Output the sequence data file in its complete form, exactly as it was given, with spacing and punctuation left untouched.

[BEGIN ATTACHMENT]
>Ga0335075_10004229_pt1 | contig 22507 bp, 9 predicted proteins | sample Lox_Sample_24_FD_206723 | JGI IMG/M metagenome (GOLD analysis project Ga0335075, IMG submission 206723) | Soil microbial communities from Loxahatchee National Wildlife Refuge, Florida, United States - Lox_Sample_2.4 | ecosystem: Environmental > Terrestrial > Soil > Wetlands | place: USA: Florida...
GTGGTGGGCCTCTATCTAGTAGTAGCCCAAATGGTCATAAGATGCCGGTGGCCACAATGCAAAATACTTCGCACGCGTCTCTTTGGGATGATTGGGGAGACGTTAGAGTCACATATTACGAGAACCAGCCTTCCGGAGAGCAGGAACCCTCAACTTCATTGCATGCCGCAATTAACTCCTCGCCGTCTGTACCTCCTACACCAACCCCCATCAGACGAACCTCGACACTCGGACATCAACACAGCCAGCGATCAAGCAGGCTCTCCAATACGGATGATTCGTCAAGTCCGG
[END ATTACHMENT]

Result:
>Ga0335075_10004229_pt1 | contig 22507 bp, 9 predicted proteins | sample Lox_Sample_24_FD_206723 | JGI IMG/M metagenome (GOLD analysis project Ga0335075, IMG submission 206723) | Soil microbial communities from Loxahatchee National Wildlife Refuge, Florida, United States - Lox_Sample_2.4 | ecosystem: Environmental > Terrestrial > Soil > Wetlands | place: USA: Florida...
GTGGTGGGCCTCTATCTAGTAGTAGCCCAAATGGTCATAAGATGCCGGTGGCCACAATGCAAAATACTTCGCACGCGTCTCTTTGGGATGATTGGGGAGACGTTAGAGTCACATATTACGAGAACCAGCCTTCCGGAGAGCAGGAACCCTCAACTTCATTGCATGCCGCAATTAACTCCTCGCCGTCTGTACCTCCTACACCAACCCCCATCAGACGAACCTCGACACTCGGACATCAACACAGCCAGCGATCAAGCAGGCTCTCCAATACGGATGATTCGTCAAGTCCGG